In a flash piece, I look for the iceberg effect even more. In very few words, I have to make the reader aware of significant emotions and history that bear on the scene I chose to show.

At that point, I wrote my first draft, spending about 2 hours on it. (My first draft rate for longer pieces is much faster, but my speed of writing seems to be inversely related to the length of the piece).

I put my first draft down for about a week. When I picked it up again, something was wrong with it, and I couldn’t figure out what. After much rereading and consideration (which I’m not counting towards the total time spent on the work), I figured out that “Through the Fire and Flames” was the problem. I had no emotional connection to the song, and I hadn’t spent much time playing Guitar Hero. I had, on the other hand, pulled many all-nighters playing Rock Band. There’s a song on Rock Band called “Green Grass and High Tides” that I love deeply and find wickedly difficult. I changed the story so that Vic is playing Rock Band, and spent about 5 hours writing a new draft. While I wrote this draft, I listened repeatedly to “Green Grass and High Tides” and periodically took breaks to watch videos on YouTube of people playing this song on Rock Band.

At that point, I thought I’d finished the story, so I let my husband read it. As always happens, he made me realize that I had a lot of work left to do, pointing out several problems with how it was structured. I spent about 3 hours restructuring and fixing those problems. Then, I spent 2 hours doing a final polish and preparing the story for submission. For me, this consists of reading the whole thing out loud several times, fixing anything that trips me up, and fiddling with things until I’m sure I really want to send the story out into the world. I run spellcheck. I obsessively study the guidelines for the market to which I’m sending the story.

And that’s a wrap. I’ve wished that I could write faster, but I’m proud of the piece and am glad I took my time.


The original version of this post appeared as Best of Every Day Fiction on Words, Words, Words.

Erica Naone writes by day about topics related to the Internet and computer software. Her fiction has appeared in On The Premises, Storyglossia, Every Day Fiction and Flashquake. She recently received an honourable mention in the 32nd annual International 3-Day Novel Contest. She lives with her husband in Allston, MA. You can read her blog or follow her on Twitter.

TanyaschOn January 26th, I sat down and wrote 1,000 words for the first time in something like two months. (There has been a staggering lack of writing at my house lately.) It was a first person narrative that began with:

“I’m no hero, all right? Let’s get that straight up front.”

As of today, 15 days later, I have an entirely outlined and characterized novel plan. This is how I did it.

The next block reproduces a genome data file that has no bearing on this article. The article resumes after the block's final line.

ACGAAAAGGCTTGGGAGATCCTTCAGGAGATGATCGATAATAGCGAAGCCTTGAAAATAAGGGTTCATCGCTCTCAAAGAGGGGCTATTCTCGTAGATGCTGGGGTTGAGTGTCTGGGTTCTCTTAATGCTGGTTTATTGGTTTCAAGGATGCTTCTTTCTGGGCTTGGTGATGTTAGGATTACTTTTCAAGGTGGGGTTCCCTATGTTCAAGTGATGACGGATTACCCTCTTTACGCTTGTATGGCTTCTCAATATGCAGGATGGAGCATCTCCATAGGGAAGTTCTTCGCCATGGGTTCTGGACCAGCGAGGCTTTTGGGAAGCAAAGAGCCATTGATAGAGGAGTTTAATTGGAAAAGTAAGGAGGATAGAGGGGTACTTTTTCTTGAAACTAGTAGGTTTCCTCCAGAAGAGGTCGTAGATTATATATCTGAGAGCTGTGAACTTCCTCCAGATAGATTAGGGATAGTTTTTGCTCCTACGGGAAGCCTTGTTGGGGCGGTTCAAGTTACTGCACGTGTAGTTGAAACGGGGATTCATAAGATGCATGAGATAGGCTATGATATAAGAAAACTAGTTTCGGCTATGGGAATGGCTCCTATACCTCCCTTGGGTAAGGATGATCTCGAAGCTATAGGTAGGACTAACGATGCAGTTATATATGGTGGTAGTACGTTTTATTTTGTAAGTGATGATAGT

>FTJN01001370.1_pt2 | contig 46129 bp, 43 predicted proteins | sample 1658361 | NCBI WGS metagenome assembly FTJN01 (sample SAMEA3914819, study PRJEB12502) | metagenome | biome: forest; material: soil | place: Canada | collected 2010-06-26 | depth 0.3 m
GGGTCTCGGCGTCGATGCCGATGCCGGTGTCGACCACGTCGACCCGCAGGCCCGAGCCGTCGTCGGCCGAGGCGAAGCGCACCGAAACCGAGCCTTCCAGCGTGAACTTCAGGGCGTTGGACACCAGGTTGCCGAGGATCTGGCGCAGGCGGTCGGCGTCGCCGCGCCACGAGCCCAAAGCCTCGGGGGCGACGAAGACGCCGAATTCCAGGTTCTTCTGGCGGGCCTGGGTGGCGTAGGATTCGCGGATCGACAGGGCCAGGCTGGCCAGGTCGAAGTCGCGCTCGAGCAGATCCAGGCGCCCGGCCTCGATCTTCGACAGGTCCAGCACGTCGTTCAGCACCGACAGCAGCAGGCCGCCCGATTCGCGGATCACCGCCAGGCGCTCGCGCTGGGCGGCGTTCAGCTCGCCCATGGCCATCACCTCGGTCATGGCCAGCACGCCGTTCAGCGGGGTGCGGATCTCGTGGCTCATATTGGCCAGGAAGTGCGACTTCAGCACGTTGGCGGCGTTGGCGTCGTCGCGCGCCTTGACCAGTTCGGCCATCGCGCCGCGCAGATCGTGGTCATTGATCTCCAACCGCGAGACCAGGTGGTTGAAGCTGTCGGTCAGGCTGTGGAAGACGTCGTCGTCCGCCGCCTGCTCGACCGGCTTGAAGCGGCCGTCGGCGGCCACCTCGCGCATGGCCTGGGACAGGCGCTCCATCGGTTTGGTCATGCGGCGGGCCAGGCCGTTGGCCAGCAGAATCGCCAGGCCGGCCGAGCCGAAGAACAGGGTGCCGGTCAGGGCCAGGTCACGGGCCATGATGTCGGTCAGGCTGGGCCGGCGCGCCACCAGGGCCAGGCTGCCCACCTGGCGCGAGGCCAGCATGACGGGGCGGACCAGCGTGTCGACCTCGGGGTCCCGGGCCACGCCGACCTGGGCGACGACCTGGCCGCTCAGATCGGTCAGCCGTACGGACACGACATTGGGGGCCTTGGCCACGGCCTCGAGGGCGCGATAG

The initial narrative took several days to get out of my system, so I went with it, following the narrator right into the middle of his current situation. I would revise the beginning to reflect things I was learning as I wrote the continuation. I shoved “show don’t tell” under my chair and let him tell me about each of his companions, until I felt like I knew them all. (I did all of the preliminary writing in a simple text-edit program so I could easily bounce back and forth between Bianca (my main computer) and Cheese (my baby hackbook).) I took the file with me everywhere for a few days, and worked on it in all of my spare time.

For several days after that, I characterized. (Maker bless the StoryMill for giving me one place to keep track of everything) I made an entry for each character, then jotted ideas and asked questions and bounced from one character to the others as I learned how they all interacted with each other, and why. The characters told me their stories, and I took notes.

Then came the outline, which was a relatively simple matter of piecing together all the quilt-square-stories my characters had told me into one ‘big picture’ of a story. The only challenge this time was puzzling out the right order in which to tell four separate stories until they could unite into one.

With the piecing came more learning, and some of the stories shifted or grew or became less important. I made notes along the way in each of the character’s records … going so far as to use strikethrough text for older ideas instead of deleting them outright, so I could see what I had scrapped in case I needed it again. I determined how many key events occurred during the scope of the tale.

At this point came the numbers – I need the numbers, they act as a boundaries to keep me from going on and on and on like some reincarnation of a famously verbose author (who shall remain nameless even though the fact that he is still being published after his demise is something of an annoyance to me, being that one printing run of his book could theoretically wipe out an entire rainforest in Bolivia.)

Anyway. I picked 65,000 as a starting point for my first draft (not too short, but with room to grow later when things require more explanation and detail.) I determined that the story could best be told in 10 chapters. Behold, each chapter now has a temporary goal of 6,500 words.

I created the 10 chapters, and named them to give myself a reminder of what happens in each one. From the chapter overviews, I determined the scenes – what events occur in what order to convey the story of the bigger picture? Sometimes there were two scenes, sometimes there were four. I entered them into the program as well, giving them names that helped me remember what happens within them, and assigning them to the appropriate chapter. I applied the numbers again, to give myself a framework for how many words each scene in each chapter should have.